• Giambattista Vico The New Science [1744] (pp. 290-297 in Adams; pp. 401-415 in Leitch) [or read the following paragraphs from the original text: 31, 32, 33, 34, 35, 36, 51, 331, 342, 349, 361, 362, 363, 364, 365, 366, 367, 368, 374, 375, 376, 377, 378, 379, 380, 381, 382, 383, 384, 400, 401, 402, 404, 405, 406, 407, 408, 409, 410, 411, 431, 779]
Summaries:
TUTORIAL:
  • Johann Gottfried von Herder Ideas for a Philosophy of the History of Man [1784-1891]: see selection, pp. 35-49 in Theories of History, ed. Patrick Gardiner
Summaries:

RECOMMENDED READINGS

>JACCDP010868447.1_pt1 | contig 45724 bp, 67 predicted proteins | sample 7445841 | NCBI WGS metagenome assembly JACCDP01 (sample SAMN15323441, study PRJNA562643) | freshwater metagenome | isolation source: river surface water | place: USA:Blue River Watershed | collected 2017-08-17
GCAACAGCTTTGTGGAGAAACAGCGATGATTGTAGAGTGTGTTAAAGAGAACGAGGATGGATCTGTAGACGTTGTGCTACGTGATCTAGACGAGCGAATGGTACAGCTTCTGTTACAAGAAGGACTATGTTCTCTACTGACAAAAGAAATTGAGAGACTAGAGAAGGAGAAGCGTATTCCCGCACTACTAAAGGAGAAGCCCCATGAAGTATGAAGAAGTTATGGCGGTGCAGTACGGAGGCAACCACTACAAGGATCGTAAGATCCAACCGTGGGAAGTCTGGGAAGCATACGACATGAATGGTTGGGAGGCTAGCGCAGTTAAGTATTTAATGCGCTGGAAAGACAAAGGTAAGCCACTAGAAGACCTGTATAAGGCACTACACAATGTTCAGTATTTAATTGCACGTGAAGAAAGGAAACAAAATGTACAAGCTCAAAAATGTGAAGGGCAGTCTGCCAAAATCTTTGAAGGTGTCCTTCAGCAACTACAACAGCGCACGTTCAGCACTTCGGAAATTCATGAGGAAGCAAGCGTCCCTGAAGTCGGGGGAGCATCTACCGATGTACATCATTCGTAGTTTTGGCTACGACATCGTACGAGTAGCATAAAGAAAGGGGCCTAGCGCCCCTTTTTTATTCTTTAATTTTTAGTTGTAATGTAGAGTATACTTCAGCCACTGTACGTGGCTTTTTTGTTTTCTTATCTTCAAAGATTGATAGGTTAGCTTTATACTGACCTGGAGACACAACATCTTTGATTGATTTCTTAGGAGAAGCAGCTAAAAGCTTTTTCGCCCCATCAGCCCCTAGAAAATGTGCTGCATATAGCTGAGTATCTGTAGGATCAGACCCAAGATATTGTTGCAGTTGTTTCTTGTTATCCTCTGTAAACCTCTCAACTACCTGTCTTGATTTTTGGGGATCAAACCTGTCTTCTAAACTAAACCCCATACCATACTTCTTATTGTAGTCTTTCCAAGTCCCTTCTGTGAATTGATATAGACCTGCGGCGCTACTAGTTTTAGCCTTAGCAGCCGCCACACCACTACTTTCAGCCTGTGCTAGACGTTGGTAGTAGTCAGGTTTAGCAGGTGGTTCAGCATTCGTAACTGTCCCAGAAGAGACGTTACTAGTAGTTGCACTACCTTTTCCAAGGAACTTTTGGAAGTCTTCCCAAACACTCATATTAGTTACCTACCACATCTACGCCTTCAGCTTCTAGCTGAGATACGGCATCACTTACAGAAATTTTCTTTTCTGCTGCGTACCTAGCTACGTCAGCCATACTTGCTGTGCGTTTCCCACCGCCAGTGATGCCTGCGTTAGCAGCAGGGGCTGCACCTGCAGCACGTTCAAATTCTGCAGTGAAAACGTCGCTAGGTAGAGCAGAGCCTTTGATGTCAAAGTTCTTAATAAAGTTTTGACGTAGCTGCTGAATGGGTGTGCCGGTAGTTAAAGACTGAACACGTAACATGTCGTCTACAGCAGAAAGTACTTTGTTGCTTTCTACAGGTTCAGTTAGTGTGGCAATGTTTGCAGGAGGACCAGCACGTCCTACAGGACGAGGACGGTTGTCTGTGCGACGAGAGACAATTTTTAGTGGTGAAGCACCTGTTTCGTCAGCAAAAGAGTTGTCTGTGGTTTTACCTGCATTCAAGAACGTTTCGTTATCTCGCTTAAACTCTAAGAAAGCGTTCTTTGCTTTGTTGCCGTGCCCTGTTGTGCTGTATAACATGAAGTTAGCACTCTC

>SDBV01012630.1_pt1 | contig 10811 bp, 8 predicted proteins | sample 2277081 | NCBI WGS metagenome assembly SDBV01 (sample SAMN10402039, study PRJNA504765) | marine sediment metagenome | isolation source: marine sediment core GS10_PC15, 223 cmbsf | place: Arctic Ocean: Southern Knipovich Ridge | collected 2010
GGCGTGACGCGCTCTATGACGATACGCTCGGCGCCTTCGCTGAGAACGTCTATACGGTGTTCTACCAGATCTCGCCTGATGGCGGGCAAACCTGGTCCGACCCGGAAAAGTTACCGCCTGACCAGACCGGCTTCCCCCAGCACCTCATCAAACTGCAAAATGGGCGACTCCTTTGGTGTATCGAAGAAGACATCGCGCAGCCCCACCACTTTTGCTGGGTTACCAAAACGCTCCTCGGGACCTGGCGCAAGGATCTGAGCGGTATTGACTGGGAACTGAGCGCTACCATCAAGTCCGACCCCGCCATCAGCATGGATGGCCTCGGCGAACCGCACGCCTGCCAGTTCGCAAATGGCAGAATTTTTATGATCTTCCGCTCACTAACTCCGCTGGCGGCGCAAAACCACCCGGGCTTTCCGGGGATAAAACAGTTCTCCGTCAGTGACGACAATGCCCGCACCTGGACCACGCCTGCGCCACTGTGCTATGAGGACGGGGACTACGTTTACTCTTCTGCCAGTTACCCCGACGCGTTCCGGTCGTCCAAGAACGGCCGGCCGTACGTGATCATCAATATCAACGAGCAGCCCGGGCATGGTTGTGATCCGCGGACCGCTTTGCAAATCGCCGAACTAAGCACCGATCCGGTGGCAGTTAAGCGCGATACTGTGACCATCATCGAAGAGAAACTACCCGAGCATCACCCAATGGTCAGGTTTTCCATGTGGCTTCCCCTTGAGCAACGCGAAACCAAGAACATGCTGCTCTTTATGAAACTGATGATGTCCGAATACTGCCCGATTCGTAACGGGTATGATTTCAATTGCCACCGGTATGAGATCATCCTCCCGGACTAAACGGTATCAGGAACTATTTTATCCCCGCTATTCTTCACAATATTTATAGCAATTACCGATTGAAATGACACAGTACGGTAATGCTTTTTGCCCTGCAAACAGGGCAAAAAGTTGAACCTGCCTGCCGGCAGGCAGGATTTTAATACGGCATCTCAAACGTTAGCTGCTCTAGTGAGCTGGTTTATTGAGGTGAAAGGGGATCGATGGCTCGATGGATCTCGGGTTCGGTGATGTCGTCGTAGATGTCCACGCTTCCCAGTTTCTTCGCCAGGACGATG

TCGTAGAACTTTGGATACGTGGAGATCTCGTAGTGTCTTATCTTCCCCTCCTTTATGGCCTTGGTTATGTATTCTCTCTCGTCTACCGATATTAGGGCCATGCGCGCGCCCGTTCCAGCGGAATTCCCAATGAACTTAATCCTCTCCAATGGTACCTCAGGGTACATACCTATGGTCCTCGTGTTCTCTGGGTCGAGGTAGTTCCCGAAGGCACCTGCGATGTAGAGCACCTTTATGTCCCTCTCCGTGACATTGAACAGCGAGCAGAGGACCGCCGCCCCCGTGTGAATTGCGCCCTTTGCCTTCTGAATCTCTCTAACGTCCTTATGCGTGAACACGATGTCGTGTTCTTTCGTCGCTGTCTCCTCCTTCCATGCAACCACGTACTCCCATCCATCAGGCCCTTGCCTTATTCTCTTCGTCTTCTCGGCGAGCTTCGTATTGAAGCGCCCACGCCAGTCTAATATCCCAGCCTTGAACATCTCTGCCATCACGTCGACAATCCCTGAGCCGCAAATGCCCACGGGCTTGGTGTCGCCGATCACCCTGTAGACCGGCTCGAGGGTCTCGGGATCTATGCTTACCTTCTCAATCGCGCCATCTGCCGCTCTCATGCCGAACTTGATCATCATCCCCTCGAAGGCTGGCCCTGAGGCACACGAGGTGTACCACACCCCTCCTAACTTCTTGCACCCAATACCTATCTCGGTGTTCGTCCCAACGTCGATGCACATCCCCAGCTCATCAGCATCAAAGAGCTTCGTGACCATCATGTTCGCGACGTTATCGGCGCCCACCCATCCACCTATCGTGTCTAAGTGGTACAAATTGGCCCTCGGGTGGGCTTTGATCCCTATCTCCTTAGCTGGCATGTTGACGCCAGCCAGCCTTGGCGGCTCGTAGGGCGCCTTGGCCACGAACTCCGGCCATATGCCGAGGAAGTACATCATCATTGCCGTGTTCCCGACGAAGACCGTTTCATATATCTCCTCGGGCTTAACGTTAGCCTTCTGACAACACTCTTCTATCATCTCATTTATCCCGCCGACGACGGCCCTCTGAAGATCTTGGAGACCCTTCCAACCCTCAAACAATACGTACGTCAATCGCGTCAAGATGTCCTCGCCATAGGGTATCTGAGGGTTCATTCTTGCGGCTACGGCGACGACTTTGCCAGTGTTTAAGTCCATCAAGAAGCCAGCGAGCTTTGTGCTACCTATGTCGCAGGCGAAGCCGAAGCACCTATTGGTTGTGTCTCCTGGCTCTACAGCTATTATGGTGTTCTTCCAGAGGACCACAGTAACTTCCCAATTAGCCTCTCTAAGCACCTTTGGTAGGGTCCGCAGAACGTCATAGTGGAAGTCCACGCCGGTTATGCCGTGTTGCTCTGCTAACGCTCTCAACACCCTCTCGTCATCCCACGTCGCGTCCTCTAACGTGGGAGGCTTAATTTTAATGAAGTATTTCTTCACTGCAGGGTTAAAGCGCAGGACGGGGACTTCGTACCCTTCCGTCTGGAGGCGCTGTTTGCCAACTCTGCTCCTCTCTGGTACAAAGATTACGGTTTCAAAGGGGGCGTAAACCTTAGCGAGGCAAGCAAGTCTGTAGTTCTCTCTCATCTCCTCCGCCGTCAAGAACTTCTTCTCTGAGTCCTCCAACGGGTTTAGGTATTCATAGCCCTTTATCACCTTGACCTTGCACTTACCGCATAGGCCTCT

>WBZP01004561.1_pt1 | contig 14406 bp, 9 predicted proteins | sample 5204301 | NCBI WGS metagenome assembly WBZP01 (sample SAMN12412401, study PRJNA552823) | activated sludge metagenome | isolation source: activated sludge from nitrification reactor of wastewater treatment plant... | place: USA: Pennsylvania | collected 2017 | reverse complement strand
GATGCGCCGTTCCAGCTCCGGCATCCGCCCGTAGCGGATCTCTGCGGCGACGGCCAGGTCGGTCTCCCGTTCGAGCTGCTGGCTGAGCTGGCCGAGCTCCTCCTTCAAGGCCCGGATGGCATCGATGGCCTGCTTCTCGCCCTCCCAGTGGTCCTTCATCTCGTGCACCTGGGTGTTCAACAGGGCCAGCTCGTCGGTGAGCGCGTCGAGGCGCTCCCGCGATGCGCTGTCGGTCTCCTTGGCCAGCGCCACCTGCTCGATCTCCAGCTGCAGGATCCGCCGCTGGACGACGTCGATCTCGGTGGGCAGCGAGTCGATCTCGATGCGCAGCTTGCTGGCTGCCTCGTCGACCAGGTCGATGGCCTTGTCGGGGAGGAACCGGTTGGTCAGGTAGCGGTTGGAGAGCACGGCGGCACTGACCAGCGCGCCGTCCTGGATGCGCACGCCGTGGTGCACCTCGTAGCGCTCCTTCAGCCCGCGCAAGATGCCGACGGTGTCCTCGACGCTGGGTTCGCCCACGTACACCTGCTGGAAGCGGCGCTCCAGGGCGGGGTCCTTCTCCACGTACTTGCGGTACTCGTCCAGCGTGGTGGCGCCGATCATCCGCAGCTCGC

•  

PHILWEB RESOURCES

WEEK TEN: THE READER/CRITIC II: THE SUBJECTIVE NATURE OF CRITICISM3
(Week of November 3)
 

REQUIRED READINGS

 

 

LECTURE 1:
 
Summaries:
LECTURE 2:
 
  • Louise Rosenblatt Literature as Exploration [1938]:
    • Chapter 2 "The Literary Experience" (pp. 25-53)
    • Chapter 5 "Broadening the Framework" (pp. 110-124)
Summaries:
  • 10C Rosenblatt Literature as Exploration [TBA]
TUTORIAL Summaries:

RECOMMENDED READINGS

  • Harris, Wendell V.  "Reader."  Dictionary of Concepts in Literary Criticism and Theory.  Westport, CT: Greenwood, 1992.  313-323.

PHILWEB RESOURCES

WEEK ELEVEN: THE AUTHOR II: LITERATURE AS A FORM OF SELF-EXPRESSION4
(Week of November 10)
 

REQUIRED READINGS

 

 

LECTURE 1: Summaries:
LECTURE 2: Summaries:
TUTORIAL Summaries:

RECOMMENDED READINGS

  • Harris, Wendell V.  "Author."  Dictionary of Concepts in Literary Criticism and Theory.  Westport, CT: Greenwood, 1992.  15-20.